UPDATE: I've created a Firebase Cloud Function that can obtain a user's IP address. This information can be logged, added to the database, or used for any desired purpose.
LINK : https://github.com/calendee/firebase-log-ip-address
UPDATE: The Firebase team has responded to this post and provided some insight on their plans.
LINK : https://groups.google.com/d/msg/firebase-talk/1bUjK7I6ed8/5WnDpjzMCAAJ
You're probably already aware that I'm a huge fan of Firebase. I use it every chance I get. If you're starting a new app, SAAS service, website, blog, etc, you should really check it out. Imagine having an entire backend (authentication, database, servers, analytics, crash reporting, file storage, etc) with a 24/7 operations team and professional grade security all for the cost of ... nothing in many cases. How can you pass that up?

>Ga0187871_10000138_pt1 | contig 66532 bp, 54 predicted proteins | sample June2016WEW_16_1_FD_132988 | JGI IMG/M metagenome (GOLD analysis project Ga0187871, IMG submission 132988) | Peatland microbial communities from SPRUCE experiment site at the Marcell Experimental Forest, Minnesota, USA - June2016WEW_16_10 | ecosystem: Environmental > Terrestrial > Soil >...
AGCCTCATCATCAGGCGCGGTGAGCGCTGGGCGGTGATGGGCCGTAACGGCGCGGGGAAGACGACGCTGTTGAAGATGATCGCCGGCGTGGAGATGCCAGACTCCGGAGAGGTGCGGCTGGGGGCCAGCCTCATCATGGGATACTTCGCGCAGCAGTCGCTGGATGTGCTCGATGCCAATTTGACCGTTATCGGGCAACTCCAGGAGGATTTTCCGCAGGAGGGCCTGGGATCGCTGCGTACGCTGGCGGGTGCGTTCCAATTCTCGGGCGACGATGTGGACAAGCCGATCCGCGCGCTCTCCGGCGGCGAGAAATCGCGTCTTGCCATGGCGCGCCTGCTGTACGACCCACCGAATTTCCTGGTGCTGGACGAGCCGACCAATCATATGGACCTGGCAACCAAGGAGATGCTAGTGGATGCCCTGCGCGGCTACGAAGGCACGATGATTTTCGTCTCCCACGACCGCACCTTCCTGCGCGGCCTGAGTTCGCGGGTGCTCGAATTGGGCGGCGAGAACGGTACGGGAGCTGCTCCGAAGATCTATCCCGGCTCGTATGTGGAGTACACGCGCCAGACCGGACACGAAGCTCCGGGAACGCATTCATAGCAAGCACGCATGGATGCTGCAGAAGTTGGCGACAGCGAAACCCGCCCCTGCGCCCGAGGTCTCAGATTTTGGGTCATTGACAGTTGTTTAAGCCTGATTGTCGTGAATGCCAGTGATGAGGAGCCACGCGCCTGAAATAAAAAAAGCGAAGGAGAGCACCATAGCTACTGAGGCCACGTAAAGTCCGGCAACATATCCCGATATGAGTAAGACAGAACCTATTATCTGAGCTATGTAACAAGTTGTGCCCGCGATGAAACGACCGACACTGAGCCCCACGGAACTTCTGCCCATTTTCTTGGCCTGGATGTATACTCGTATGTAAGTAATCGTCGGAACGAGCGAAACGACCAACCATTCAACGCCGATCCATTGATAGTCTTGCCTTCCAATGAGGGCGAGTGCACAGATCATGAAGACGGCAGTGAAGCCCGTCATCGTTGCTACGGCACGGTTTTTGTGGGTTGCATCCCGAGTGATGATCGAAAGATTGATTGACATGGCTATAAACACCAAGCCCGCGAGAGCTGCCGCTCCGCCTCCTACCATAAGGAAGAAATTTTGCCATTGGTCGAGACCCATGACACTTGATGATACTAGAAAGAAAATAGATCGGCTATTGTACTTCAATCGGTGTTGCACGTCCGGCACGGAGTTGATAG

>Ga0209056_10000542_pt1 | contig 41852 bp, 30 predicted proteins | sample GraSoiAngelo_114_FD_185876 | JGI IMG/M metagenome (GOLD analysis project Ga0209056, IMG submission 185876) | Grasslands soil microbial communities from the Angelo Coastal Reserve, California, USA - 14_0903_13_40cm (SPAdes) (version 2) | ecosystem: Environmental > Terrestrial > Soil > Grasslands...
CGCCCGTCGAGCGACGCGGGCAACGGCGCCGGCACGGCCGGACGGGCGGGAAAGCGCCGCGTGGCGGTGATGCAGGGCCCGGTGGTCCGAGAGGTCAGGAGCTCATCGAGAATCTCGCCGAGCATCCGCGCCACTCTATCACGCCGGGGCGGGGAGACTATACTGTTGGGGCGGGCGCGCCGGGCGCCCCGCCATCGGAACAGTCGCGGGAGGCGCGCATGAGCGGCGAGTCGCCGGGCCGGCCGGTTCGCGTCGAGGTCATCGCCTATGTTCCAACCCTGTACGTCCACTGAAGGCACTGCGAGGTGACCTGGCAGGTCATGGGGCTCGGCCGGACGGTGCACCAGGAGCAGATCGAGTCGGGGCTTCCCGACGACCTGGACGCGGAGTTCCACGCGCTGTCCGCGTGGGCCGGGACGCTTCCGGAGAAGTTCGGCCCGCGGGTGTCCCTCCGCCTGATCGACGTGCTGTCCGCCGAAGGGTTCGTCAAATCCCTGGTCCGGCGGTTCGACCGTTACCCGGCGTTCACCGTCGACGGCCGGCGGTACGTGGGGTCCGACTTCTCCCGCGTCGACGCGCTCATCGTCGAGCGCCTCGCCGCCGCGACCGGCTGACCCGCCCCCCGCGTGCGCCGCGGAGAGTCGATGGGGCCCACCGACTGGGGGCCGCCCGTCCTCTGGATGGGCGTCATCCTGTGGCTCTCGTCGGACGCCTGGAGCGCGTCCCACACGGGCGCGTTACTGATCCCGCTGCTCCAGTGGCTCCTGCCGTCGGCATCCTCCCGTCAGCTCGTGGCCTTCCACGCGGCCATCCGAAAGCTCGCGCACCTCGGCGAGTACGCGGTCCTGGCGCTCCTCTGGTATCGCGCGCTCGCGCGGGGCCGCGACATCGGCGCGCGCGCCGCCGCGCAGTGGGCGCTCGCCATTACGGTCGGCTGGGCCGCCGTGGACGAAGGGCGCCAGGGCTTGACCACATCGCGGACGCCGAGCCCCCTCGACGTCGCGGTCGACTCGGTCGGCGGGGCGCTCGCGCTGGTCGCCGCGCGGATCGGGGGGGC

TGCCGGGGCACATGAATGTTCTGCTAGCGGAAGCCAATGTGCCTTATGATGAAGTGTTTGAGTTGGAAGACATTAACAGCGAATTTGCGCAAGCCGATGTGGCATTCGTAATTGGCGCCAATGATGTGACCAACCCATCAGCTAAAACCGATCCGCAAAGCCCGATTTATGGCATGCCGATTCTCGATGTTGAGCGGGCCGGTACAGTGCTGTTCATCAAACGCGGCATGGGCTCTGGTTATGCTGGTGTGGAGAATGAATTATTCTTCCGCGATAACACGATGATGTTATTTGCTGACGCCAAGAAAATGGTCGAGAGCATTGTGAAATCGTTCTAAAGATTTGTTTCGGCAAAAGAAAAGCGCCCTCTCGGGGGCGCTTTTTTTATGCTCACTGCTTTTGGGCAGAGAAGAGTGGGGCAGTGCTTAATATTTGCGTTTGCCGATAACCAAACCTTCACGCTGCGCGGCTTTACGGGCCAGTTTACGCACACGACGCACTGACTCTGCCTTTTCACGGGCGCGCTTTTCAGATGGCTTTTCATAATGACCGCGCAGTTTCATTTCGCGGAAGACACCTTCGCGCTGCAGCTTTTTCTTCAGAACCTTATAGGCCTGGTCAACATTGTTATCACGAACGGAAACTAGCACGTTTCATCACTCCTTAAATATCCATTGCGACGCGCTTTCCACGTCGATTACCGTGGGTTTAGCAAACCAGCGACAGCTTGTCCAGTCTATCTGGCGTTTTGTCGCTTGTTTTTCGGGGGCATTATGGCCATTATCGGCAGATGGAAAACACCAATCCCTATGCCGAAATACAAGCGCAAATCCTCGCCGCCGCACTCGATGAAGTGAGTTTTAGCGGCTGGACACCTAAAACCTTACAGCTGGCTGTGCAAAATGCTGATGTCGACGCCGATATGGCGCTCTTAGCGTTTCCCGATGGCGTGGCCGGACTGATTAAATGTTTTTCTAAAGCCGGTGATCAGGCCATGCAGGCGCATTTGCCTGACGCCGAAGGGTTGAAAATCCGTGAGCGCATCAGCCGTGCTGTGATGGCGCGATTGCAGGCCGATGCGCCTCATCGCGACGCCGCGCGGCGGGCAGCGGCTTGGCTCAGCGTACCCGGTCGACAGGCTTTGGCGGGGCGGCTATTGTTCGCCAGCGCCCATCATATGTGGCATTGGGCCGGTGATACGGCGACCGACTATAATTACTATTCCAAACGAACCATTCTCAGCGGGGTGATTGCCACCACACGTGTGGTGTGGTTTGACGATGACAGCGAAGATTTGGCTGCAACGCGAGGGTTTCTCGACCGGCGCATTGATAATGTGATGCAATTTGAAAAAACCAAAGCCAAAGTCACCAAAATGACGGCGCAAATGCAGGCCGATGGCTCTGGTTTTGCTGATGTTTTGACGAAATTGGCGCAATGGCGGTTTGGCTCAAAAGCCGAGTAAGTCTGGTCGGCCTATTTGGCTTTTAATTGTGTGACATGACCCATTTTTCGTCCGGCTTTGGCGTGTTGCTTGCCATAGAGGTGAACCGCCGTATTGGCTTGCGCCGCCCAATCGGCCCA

However, there are some Firebase features I'd really like to see:
With Firebase, you protect your data by writing rules. These rules can control whom can read and write data. They are a very powerful and easy way to write what would normally require lots of custom logic in a traditional API.
However, they are a bit quirky, take some time to wrap your head around, and can require lots of testing to get right. Sometimes, you try to write to an endpoint and it fails. All Firebase tells your client app is
FIREBASE WARNING: set at /pageRequests/-LUBC9oNCzIGQUNpldTX failed: permission_denied.